December 7, 1998
Pacific Northwest National Laboratory
Fifty years ago in the West Siberian Basin, Russian scientists began discharging liquid radioactive waste to rivers and reservoirs and injecting waste into the groundwater. Scientists at Pacific Northwest National Laboratory now are leading the United States' contribution to the joint contaminant transport modeling project. Findings are expected to influence remediation strategies at the three Russian sites.
RICHLAND, Wash. -- Though the Cold War has ended, its legacy lives on in Russia's West Siberian Basin as radioactive waste from nuclear weapons material production travels in the groundwater and may be threatening the health of humans and the ecosystem there.
The above story is based on materials provided by Pacific Northwest National Laboratory. Note: Materials may be edited for content and length.
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Pacific Northwest National Laboratory. "Tracking A Legacy Of Waste In The West Siberian Basin." ScienceDaily. ScienceDaily, 7 December 1998. <www.sciencedaily.com/releases/1998/12/981204131112.htm>.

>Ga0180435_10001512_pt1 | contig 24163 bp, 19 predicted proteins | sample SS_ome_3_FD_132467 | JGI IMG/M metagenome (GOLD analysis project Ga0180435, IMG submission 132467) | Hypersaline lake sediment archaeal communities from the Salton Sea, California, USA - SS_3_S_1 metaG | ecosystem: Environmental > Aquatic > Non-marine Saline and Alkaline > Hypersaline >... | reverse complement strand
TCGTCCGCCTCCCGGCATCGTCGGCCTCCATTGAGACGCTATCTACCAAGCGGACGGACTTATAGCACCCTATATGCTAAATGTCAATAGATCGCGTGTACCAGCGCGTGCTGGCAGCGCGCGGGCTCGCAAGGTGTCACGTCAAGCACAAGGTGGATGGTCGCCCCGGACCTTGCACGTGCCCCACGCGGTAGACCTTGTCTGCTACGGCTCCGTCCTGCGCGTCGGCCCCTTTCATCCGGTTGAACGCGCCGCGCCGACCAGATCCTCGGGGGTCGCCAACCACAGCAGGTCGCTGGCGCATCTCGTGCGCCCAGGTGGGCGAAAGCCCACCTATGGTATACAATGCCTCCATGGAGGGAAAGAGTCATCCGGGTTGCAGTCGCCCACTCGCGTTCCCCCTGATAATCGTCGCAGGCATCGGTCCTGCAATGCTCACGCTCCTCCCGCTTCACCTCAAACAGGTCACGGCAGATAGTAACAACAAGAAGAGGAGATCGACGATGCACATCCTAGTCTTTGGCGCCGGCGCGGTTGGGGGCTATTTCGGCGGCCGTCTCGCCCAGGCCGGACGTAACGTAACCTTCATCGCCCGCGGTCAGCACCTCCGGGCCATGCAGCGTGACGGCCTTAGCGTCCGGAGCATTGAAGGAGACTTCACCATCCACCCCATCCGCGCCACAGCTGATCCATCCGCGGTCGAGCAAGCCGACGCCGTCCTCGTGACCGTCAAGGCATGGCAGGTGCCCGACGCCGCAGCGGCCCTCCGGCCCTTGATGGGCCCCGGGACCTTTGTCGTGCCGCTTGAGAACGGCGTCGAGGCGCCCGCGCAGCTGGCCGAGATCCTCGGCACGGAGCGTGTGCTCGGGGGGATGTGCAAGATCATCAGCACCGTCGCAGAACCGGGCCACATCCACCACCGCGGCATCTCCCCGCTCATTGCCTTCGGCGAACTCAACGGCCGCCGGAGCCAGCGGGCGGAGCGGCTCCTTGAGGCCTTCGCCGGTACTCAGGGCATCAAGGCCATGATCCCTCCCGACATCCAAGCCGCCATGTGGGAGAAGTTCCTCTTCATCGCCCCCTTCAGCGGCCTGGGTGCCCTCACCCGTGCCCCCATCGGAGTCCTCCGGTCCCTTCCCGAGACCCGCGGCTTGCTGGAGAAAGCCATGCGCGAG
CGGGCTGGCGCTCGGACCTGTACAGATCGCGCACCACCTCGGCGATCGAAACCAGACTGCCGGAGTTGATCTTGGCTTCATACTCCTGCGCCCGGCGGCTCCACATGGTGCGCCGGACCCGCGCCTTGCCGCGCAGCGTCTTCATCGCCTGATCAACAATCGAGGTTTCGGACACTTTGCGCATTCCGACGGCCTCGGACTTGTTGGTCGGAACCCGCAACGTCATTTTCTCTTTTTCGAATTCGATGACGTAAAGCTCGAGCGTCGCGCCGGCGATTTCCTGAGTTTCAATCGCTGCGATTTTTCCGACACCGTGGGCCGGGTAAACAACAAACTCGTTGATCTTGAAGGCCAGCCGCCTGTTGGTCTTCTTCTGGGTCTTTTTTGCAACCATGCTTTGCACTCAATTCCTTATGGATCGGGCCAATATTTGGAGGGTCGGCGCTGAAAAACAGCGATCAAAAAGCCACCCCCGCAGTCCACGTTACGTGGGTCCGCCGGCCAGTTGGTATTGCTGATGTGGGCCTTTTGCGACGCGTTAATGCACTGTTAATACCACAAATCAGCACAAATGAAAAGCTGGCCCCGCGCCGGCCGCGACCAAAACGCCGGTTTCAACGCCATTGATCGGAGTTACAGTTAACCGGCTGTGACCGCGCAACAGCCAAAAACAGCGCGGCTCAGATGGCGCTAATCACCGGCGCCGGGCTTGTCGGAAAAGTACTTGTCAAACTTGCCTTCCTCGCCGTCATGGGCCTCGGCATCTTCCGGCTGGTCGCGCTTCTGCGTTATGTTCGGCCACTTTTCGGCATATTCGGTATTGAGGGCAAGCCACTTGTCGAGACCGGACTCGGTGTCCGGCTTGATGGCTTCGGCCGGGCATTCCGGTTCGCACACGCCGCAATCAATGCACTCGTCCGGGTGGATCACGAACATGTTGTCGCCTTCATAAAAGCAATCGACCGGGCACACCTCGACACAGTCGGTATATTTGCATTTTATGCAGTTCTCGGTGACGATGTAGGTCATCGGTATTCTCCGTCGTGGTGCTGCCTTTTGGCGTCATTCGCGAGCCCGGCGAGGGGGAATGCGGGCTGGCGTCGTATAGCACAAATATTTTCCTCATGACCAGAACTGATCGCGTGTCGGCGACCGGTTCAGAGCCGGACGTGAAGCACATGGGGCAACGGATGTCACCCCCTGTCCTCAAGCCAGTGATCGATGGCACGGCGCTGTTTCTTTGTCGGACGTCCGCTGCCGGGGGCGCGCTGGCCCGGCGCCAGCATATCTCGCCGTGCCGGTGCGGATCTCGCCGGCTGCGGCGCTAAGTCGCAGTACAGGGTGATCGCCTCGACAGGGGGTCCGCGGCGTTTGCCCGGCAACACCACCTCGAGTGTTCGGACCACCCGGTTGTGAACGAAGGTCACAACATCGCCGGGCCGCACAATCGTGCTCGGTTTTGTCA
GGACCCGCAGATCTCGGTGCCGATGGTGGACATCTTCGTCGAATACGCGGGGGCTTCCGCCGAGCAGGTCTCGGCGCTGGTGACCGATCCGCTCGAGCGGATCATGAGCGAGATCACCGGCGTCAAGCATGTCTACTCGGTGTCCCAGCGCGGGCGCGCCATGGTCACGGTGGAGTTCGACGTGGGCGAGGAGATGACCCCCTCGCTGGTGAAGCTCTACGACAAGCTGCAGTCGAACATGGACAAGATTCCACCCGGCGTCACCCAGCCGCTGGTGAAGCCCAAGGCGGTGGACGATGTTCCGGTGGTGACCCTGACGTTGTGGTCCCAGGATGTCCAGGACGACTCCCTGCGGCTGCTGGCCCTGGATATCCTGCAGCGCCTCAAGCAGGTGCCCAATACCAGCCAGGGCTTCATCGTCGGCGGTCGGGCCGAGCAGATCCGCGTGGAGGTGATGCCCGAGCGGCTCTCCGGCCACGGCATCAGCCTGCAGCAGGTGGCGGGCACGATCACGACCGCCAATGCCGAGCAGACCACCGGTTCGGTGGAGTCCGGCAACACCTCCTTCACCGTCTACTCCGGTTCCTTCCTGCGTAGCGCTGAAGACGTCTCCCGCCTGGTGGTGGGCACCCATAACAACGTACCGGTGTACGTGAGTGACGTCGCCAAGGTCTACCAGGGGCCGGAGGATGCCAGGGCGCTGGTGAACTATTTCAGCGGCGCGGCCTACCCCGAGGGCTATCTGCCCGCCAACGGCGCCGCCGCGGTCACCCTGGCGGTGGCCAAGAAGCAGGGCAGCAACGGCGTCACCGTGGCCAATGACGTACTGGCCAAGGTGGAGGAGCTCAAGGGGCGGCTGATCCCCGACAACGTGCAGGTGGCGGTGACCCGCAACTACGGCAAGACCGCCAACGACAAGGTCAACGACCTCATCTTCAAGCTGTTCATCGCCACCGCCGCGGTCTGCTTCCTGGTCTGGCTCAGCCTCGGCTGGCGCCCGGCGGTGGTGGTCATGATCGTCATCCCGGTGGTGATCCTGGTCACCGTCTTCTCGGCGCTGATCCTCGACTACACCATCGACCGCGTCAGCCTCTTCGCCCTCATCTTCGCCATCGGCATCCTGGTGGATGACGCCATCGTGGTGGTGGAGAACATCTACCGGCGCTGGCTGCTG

Pacific Northwest National Laboratory. (1998, December 7). Tracking A Legacy Of Waste In The West Siberian Basin. ScienceDaily. Retrieved March 12, 2014 from www.sciencedaily.com/releases/1998/12/981204131112.htm
Pacific Northwest National Laboratory. "Tracking A Legacy Of Waste In The West Siberian Basin." ScienceDaily. www.sciencedaily.com/releases/1998/12/981204131112.htm (accessed March 12, 2014).